Window Dressing or Effective Oversight?

 Citizen Oversight Committee, Measure D Bonds

Cabrillo Community College District


An investigation was completed to determine if the Cabrillo Community College District had clearly identified and described the projects proposed to the voters and effectively initiated, structured and implemented the Citizen Oversight Committee (COC) required as part of Measure D, a $118.5 million Bond Fund passed by county voters in March 2004. The investigation reviewed the performance of the oversight committee, including its reports to the public. The investigation did not reveal any misappropriation of funds or any violations of the law or regulations in the creation and operation of the committee. However, it did reveal several areas where the district and the committee could improve oversight and provide greater transparency to the public in the expenditure of the bond funds.


Citizen Oversight Committee.

Independent Audit
An audit by a Certified Public Accountant of the financial statement of the District’s Measure D Bond Fund and a performance audit to assure that funds have only been expended on voter approved projects.

Measure D Funds
The $118.5 million Measure D Bond Funds passed by the County voters in March 2004 to use for construction, rehabilitation and leasing of school facilities.



Proposition 39, an initiative constitutional amendment and statute, was passed by state voters in November of 2000. It amended the California Constitution and resulted in a revision to the California Education Code. It provided for a 55% vote to pass local bond measures, in lieu of the standard 2/3 vote requirement, if specific accountability requirements were incorporated in the bond measure. These “accountability requirements” (Article XIIIA Sec 1 (b) (3) of the California Constitution) for school bond measures are summarized as follows:

·        Must require that funds can only be spent for construction, rehabilitation, and/or leasing of facilities including furnishings and equipment.

·        Must contain a list of specific school facilities projects to be funded.

·        Must require an independent annual performance audit to ensure that funds have only been spent for the projects listed in the measure.

·        Must require an independent annual financial audit until funds have been spent.

In addition, California Education Code Sections 15278-15282 directs that the bond measure require the formation of an independent Citizen Oversight Committee. Its purpose is to inform the public as to the district’s compliance with the above accountability requirements. The scope of its activities is divided into two categories, required and optional, as follows:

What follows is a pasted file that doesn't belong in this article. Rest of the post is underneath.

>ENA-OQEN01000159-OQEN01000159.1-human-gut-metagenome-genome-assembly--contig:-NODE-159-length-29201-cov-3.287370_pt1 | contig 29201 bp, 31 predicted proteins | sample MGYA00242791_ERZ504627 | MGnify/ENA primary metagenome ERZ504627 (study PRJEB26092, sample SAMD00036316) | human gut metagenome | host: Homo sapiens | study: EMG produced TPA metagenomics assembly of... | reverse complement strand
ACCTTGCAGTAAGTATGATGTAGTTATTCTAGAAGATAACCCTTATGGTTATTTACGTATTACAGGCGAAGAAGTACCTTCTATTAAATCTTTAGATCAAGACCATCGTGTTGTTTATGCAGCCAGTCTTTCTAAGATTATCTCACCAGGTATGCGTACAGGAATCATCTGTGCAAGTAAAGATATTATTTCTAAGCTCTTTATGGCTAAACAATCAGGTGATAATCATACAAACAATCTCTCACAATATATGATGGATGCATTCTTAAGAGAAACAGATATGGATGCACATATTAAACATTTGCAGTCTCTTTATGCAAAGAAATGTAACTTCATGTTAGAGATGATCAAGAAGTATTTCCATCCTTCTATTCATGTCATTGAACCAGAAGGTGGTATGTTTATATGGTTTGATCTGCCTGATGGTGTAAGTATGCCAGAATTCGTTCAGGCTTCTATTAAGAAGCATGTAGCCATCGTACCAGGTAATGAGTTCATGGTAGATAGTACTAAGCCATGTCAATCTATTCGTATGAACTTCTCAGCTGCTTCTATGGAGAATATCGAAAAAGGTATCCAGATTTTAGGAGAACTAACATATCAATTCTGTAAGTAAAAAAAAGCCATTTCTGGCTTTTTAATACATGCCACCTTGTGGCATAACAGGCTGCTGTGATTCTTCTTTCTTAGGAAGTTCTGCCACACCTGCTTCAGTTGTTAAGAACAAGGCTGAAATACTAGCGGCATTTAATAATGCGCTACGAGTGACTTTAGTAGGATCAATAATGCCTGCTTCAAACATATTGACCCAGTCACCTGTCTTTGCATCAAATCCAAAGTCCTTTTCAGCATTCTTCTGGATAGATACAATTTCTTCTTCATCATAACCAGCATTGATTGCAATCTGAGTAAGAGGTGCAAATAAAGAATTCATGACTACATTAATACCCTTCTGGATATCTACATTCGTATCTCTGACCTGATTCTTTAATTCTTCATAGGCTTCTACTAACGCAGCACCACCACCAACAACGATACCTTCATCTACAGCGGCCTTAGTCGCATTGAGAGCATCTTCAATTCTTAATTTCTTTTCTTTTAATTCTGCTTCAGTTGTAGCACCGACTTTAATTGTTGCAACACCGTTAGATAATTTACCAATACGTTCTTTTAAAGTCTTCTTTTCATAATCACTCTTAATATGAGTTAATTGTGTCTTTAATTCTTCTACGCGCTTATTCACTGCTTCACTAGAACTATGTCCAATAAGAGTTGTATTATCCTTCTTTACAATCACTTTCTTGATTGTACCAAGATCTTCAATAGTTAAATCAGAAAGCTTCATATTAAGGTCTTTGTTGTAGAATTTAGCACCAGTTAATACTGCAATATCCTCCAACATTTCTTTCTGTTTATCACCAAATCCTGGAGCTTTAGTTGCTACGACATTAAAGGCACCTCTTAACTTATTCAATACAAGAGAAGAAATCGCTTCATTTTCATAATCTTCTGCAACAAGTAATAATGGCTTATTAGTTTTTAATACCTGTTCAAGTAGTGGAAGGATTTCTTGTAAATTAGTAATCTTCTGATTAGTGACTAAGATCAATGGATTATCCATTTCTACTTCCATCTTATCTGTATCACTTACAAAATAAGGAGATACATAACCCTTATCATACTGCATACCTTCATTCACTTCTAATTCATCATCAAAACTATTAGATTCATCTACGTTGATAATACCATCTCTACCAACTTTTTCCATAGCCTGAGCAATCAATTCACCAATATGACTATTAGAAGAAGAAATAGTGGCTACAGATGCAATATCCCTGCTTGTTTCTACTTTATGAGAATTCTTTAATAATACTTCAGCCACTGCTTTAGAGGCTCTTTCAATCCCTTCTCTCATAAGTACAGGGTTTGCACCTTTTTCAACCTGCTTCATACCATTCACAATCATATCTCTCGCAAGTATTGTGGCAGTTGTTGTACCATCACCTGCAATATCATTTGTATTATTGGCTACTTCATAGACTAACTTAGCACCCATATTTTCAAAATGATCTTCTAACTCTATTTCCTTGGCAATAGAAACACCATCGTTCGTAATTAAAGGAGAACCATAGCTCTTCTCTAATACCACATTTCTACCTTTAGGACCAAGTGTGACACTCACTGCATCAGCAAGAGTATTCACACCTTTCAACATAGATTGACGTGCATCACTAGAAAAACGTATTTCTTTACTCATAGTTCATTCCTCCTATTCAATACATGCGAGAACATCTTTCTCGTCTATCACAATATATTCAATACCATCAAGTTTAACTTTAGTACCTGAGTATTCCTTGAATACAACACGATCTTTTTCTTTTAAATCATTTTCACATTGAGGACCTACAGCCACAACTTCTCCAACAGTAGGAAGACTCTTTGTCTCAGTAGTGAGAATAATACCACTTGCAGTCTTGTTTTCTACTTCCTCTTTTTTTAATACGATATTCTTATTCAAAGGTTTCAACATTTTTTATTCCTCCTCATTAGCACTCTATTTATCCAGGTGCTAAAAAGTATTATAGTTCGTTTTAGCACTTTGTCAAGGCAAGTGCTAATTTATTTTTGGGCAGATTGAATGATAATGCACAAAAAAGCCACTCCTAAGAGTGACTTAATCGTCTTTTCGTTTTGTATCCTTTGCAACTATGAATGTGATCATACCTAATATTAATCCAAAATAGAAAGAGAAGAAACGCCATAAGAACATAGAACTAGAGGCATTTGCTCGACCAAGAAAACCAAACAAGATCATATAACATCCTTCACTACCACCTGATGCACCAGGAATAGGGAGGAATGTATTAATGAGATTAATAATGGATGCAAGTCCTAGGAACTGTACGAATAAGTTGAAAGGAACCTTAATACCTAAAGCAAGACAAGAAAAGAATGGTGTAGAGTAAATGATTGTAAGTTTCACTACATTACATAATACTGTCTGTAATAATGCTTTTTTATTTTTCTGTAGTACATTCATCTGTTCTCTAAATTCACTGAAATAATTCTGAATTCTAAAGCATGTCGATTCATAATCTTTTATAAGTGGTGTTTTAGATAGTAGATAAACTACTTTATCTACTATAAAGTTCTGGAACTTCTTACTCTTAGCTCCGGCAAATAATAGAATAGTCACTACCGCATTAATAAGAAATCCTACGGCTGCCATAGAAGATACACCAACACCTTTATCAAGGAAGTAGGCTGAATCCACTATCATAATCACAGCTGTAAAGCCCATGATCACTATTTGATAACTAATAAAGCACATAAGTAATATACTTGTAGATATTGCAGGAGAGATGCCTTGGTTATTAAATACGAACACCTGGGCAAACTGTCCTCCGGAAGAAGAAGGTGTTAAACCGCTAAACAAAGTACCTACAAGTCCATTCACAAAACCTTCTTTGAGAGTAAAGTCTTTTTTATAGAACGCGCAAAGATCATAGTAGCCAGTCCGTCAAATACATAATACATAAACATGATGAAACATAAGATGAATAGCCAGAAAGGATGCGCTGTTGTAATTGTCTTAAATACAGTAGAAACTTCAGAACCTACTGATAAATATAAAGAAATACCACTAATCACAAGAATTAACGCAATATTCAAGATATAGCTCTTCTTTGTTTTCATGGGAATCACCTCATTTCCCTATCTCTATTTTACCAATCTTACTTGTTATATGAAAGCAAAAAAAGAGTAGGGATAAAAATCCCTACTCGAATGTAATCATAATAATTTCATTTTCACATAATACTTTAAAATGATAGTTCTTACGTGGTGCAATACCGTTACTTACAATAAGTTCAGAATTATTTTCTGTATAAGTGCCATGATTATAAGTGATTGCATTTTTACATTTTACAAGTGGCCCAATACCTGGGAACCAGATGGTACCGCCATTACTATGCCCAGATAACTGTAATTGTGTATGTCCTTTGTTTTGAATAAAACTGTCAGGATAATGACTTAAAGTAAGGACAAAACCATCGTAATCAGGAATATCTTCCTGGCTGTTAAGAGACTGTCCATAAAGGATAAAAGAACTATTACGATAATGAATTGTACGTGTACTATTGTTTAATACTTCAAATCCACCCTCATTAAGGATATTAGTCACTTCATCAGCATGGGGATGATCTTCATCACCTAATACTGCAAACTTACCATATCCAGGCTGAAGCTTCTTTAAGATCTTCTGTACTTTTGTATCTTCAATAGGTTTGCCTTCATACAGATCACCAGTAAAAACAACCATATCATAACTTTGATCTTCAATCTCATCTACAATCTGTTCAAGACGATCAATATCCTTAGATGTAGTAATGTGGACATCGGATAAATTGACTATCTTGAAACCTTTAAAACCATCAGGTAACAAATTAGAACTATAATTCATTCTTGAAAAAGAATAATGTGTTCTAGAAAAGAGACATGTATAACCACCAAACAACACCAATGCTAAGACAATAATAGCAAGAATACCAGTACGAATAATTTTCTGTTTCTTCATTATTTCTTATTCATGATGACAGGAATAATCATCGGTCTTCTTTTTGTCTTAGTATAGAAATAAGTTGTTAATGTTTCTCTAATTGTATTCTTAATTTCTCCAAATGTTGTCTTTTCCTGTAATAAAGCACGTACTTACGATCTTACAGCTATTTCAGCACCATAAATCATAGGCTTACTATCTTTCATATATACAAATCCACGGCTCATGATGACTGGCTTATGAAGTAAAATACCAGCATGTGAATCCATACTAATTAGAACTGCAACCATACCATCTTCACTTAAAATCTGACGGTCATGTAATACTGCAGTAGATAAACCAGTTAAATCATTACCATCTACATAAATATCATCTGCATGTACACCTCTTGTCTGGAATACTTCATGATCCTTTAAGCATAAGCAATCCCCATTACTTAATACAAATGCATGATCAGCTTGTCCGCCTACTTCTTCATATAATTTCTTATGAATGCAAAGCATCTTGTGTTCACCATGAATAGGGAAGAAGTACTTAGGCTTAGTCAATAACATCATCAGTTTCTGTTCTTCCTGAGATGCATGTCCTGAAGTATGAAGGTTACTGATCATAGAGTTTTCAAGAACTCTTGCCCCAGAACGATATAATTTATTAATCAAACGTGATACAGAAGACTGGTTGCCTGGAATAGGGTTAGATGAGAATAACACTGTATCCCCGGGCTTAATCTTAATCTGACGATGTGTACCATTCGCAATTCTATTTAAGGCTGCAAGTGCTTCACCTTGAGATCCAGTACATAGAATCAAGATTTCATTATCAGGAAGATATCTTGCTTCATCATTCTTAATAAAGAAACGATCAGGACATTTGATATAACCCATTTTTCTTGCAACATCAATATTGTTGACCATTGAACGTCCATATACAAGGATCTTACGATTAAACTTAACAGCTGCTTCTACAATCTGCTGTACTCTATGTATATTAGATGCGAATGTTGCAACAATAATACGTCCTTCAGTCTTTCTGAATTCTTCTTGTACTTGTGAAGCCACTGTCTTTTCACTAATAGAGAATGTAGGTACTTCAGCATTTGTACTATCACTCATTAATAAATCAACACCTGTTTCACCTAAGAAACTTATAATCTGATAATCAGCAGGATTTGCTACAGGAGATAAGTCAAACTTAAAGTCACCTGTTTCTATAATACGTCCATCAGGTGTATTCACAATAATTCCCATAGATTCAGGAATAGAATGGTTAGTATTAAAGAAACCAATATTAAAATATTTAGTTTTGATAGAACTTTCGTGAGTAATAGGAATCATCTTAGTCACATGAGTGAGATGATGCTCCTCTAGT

1.      Ensure that the district conforms to accountability requirements.

2.      Ensure that the district does not spend these funds on salaries or other operating expenses.


1.      Receive and review performance audits.

2.      Receive and review financial audits.

3.      Inspect school facilities and grounds.

4.      Receive and review deferred maintenance proposals.

5.      Review efforts by the district to implement cost-saving measures



The Education Code also specifies that the Citizen Oversight Committee shall:

·        Consist of a least seven members. Four members shall come from specified interest groups.

·        Have members who are not district employees, officials, contractors, vendors or consultants.

·        Have members who serve for a term of two to four years without compensation.

·        Receive from the district all necessary technical and administrative support to further its purpose.

·        Hold meetings open to the public with published meeting minutes.

·        Report on its activities to the public at least once per year.

Measure D bonds for the Cabrillo Community College District for $118.5 million committed the district to incorporate statutory requirements described above to qualify for the 55% voter approval standard.


Status of Measure D funds

Design and construction is well under way on a number of projects. Some projects are complete. As of June 30, 2006, $24.4 million had been expended and a total of $101. 2 million had been committed. The oversight committee has published two annual reports, and two annual financial and performance audits have been conducted. Enough work has been completed to allow an initial evaluation of the performance of the district and the Citizen Oversight Committee in meeting their obligations under Measure D.

Voter Pamphlet Information

The California Constitution requires that a bond measure contain a list of specific school facility projects for accountability purposes. The list contained in the voter pamphlet for Measure D was organized into a paragraph format naming categories of projects, albeit with some specific projects noted. This specific list is not used in subsequent documents as the projects are reported on and tracked. In fact, a new approach to the list is developed for each type of report. The following illustrates the point:

Voter Pamphlet (VP).................................................................     9 categories of projects